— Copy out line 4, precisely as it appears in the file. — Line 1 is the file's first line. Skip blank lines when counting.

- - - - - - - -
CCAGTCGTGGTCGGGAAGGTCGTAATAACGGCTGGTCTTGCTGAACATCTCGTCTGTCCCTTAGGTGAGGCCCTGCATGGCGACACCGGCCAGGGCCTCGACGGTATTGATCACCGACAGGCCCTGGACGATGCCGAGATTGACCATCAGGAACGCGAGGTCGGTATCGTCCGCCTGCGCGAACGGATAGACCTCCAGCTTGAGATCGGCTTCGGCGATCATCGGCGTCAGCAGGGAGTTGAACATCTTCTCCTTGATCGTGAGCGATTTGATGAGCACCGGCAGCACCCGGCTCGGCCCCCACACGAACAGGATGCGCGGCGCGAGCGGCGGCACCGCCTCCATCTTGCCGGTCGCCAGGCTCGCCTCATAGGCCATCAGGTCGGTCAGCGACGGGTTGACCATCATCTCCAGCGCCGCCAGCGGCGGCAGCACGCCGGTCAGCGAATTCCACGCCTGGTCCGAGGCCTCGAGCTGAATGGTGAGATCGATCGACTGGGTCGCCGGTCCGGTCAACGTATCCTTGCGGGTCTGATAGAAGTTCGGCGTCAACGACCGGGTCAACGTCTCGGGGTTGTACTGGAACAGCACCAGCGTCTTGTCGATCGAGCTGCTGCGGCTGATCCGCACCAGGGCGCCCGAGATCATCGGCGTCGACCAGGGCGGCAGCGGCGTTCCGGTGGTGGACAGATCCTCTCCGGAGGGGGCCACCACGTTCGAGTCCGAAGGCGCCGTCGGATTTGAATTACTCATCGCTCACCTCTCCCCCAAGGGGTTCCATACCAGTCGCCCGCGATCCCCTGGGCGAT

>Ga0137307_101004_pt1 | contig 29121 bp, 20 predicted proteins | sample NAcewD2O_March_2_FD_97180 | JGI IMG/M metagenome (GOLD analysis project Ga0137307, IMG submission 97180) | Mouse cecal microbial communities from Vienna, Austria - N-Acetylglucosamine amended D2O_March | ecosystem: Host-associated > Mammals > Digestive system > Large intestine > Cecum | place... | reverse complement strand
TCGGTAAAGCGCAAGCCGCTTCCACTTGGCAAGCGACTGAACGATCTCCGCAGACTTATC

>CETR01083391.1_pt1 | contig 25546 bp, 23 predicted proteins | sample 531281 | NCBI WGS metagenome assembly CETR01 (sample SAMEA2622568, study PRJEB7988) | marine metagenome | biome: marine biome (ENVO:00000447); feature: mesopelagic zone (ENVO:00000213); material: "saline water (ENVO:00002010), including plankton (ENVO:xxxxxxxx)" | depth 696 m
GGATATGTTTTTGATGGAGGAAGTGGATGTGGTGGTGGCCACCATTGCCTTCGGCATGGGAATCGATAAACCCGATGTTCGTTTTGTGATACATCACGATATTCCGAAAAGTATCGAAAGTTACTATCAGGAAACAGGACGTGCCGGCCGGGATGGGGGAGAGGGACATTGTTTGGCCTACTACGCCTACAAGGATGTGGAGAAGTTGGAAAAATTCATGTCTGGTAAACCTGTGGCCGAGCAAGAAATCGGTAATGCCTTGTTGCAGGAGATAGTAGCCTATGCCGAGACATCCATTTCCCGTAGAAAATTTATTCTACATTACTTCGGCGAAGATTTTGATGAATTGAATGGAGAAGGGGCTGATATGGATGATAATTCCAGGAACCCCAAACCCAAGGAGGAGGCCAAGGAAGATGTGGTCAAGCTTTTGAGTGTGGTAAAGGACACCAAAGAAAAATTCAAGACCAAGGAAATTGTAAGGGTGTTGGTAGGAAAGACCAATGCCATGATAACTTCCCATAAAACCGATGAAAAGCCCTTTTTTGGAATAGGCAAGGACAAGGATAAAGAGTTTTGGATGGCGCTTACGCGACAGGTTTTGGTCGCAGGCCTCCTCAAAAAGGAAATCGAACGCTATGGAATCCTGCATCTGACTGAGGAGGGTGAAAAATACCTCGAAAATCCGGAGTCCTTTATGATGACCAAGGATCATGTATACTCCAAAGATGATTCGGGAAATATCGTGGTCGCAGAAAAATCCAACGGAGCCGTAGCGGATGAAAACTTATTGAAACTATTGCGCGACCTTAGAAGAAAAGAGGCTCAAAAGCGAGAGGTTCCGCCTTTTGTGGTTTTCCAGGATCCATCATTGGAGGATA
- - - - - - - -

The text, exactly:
>CETR01083391.1_pt1 | contig 25546 bp, 23 predicted proteins | sample 531281 | NCBI WGS metagenome assembly CETR01 (sample SAMEA2622568, study PRJEB7988) | marine metagenome | biome: marine biome (ENVO:00000447); feature: mesopelagic zone (ENVO:00000213); material: "saline water (ENVO:00002010), including plankton (ENVO:xxxxxxxx)" | depth 696 m